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Park County voters mobilize to preserve county's growth policy they say is threatened by Referendum 1

The referendum would abolish Park County's 2017 growth policy during a time when the county is experiencing extreme growth.
Posted at 8:35 PM, Mar 05, 2024

LIVINGSTON — "No on Referendum 1" is a movement in Park County where residents are mobilizing to fight uncontrolled growth at the ballot box.

"As I talk to my neighbors, there is a lot of anxiety surrounding the uncertainty of the growth that is headed our way and how it is going to impact our livelihoods," says Jen Vermillion.

Vermillion is one of many concerned residents who showed up on Tuesday to oppose Referendum 1, an initiative that would abolish Park County’s growth policy.

"Increased traffic and demand on our already limited water resources are already impacting how many of us operate. We need the growth policy," says Vermillion.

A growth policy is a non-regulatory road map that county commissions often use to determine subdivisions and guide how a county grows.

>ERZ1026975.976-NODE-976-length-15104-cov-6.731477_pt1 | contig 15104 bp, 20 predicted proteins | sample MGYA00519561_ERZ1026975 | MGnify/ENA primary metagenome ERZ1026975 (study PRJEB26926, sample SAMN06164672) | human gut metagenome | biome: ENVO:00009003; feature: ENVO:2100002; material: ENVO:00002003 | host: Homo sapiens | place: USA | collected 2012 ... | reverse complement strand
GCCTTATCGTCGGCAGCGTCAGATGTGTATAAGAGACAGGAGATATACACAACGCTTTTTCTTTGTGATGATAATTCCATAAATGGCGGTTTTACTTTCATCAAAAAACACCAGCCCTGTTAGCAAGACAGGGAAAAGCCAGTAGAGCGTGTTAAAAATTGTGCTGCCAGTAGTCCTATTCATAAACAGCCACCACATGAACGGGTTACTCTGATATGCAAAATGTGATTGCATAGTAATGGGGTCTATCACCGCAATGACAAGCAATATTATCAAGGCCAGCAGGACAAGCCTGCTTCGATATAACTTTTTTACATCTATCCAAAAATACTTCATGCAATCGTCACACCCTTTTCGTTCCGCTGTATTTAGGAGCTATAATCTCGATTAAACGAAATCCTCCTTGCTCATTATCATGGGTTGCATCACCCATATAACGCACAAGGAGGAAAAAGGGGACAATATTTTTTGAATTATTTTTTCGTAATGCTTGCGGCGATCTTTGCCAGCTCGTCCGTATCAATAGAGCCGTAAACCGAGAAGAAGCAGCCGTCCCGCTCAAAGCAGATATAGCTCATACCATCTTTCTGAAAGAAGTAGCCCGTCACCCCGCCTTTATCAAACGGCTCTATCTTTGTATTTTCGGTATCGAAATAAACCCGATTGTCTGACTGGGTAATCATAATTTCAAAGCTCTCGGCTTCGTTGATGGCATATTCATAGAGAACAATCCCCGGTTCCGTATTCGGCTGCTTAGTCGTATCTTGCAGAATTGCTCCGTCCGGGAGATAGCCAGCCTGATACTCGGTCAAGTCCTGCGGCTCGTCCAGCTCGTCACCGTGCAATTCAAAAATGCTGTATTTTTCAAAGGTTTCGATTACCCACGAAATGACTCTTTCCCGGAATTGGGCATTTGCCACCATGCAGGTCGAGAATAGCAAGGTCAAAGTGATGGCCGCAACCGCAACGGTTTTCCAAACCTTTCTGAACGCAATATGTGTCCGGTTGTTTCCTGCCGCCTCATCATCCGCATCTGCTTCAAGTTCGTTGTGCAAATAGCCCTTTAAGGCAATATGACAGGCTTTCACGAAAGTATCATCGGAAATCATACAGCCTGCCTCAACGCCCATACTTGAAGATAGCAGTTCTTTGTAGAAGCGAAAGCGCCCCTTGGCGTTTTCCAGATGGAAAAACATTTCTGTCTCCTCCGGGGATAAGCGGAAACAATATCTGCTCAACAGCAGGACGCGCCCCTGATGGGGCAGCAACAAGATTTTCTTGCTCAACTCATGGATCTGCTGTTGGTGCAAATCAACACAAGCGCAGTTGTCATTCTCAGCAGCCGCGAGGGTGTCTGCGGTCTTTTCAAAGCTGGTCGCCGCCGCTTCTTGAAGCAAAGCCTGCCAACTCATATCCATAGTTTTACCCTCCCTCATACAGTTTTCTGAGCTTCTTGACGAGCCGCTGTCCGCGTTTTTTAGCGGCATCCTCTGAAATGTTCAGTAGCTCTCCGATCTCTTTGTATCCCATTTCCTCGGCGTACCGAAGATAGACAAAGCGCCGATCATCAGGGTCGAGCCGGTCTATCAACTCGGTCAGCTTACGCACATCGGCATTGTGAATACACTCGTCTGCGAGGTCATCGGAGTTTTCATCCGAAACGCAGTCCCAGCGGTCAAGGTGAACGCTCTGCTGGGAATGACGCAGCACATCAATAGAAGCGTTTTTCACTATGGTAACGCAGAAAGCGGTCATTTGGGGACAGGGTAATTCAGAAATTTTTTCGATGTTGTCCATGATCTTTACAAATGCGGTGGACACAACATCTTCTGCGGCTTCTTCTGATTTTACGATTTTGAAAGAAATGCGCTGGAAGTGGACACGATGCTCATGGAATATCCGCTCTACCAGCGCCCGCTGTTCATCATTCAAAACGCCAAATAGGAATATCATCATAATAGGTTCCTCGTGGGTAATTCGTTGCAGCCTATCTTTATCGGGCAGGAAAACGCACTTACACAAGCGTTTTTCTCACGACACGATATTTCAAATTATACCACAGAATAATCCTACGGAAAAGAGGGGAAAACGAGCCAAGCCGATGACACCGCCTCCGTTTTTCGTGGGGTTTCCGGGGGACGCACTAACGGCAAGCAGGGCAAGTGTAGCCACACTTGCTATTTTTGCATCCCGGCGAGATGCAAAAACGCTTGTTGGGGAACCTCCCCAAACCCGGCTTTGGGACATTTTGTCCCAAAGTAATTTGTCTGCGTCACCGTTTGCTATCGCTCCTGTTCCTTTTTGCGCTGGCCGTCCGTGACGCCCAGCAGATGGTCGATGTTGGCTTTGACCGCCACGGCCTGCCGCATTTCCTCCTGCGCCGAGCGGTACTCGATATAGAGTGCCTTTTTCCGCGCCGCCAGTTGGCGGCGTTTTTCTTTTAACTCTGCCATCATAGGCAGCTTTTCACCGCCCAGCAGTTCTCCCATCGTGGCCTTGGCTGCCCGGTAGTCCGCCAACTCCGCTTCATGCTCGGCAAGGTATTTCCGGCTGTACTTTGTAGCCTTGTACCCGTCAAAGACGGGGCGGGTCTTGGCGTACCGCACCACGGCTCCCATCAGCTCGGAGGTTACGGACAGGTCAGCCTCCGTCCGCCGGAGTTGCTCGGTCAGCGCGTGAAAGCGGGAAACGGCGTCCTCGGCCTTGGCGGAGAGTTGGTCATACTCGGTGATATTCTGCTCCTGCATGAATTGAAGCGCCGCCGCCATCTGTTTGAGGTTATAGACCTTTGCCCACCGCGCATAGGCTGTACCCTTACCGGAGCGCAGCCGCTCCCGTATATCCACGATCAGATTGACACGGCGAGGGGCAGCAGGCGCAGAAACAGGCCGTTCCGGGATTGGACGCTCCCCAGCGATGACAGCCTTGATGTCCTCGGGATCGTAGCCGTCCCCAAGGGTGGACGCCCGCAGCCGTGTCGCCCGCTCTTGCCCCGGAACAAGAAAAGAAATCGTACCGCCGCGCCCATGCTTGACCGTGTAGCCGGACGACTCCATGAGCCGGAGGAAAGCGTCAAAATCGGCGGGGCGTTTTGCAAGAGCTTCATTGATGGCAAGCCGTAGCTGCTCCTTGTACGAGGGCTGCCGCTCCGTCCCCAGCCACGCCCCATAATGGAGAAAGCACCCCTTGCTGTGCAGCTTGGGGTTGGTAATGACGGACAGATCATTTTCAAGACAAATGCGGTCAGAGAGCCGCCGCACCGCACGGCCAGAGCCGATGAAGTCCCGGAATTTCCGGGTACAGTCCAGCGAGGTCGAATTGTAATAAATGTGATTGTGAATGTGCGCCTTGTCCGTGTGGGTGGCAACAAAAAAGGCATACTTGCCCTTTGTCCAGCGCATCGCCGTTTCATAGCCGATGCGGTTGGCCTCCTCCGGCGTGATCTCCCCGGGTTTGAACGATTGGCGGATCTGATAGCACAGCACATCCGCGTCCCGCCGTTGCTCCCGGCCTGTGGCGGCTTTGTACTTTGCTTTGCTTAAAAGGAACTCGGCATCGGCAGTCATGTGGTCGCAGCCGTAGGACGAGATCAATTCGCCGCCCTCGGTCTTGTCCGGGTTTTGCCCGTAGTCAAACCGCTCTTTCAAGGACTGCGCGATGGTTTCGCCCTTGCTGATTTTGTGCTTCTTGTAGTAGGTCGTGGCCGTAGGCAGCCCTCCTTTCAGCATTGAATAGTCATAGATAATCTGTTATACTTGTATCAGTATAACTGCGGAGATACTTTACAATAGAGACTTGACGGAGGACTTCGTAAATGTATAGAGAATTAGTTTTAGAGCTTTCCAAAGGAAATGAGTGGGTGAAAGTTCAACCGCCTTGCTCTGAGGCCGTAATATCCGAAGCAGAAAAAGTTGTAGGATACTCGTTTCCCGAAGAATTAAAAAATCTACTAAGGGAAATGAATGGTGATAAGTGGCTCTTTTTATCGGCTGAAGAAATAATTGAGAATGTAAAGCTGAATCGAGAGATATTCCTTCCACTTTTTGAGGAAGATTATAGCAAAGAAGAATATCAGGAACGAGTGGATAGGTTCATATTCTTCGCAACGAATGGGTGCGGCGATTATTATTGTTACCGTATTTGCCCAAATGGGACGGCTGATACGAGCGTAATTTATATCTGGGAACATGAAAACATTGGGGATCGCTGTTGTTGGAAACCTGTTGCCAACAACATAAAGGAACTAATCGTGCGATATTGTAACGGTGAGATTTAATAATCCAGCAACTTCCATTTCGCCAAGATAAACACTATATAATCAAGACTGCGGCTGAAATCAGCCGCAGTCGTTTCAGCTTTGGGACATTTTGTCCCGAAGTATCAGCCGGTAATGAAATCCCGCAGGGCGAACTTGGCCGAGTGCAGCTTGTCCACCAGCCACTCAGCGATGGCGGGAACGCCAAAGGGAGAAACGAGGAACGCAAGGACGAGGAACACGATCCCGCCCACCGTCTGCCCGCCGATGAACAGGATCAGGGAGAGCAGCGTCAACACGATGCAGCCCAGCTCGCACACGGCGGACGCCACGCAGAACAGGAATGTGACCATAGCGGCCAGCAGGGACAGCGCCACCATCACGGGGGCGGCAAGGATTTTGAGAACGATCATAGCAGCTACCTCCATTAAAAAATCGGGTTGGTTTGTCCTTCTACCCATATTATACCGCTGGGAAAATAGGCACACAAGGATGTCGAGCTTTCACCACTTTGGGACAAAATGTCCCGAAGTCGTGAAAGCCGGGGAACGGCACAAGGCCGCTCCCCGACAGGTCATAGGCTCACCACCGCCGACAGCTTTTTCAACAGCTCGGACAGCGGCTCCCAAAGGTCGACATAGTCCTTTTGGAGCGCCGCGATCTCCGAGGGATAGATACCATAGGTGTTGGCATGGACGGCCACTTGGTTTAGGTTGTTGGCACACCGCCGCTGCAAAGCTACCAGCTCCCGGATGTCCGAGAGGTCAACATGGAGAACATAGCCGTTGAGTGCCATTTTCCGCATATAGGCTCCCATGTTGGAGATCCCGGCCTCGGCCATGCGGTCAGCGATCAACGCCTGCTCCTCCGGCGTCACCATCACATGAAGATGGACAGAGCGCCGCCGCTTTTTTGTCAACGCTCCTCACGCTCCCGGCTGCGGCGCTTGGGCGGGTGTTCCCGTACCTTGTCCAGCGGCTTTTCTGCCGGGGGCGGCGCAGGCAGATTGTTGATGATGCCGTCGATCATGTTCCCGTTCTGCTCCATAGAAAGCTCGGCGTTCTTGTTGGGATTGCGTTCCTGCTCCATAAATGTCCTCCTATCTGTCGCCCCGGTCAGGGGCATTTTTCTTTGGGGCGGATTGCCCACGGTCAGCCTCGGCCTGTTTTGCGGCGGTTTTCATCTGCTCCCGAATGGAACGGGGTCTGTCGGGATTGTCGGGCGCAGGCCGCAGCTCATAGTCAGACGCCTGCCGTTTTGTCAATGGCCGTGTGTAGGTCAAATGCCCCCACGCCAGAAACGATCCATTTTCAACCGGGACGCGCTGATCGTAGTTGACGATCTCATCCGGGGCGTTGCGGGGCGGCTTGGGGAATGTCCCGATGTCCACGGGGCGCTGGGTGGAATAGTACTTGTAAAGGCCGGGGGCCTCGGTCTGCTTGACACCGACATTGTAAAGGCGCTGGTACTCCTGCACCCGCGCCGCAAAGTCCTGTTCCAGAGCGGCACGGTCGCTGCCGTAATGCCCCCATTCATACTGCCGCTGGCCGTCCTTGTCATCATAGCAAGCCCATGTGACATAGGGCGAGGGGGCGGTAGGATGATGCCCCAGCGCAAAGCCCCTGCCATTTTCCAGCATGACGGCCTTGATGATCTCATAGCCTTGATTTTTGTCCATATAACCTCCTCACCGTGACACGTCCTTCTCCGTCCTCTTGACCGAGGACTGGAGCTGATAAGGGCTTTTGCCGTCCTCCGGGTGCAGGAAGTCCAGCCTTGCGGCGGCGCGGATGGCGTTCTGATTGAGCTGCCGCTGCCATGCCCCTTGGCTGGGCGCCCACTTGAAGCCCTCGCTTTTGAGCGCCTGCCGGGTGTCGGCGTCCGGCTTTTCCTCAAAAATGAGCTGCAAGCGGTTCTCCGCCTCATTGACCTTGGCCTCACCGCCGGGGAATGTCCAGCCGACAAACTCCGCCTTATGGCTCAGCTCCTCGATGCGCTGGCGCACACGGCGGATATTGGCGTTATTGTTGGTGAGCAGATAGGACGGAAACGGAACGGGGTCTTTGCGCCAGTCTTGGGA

Vermillion says, "Referendum 1 would take this road map away. It would open up Park County to a development free-for-all. It would take away our power to protect our livelihood, our open space, and our future."

Vermillion also says misinformation about the growth policy was spread to residents.

"They were led to believe that it threatens their property rights and that it leads directly to zoning and regulation. They were not told how the growth policy can help protect ag land, help protect open space, and help protect the quality and quantity of water."

In addition to land concerns, Park County estimates that 20% of all grant applications in the past 15 years, equaling $10 million, would not have been successful without a growth policy in place.

"Looking at these signs, it says ‘Locals for Local Control’. We want to have a voice. And our own future," says Livingston resident Rick Wollum.

For more information about "No on Referendum 1," visit the group's website.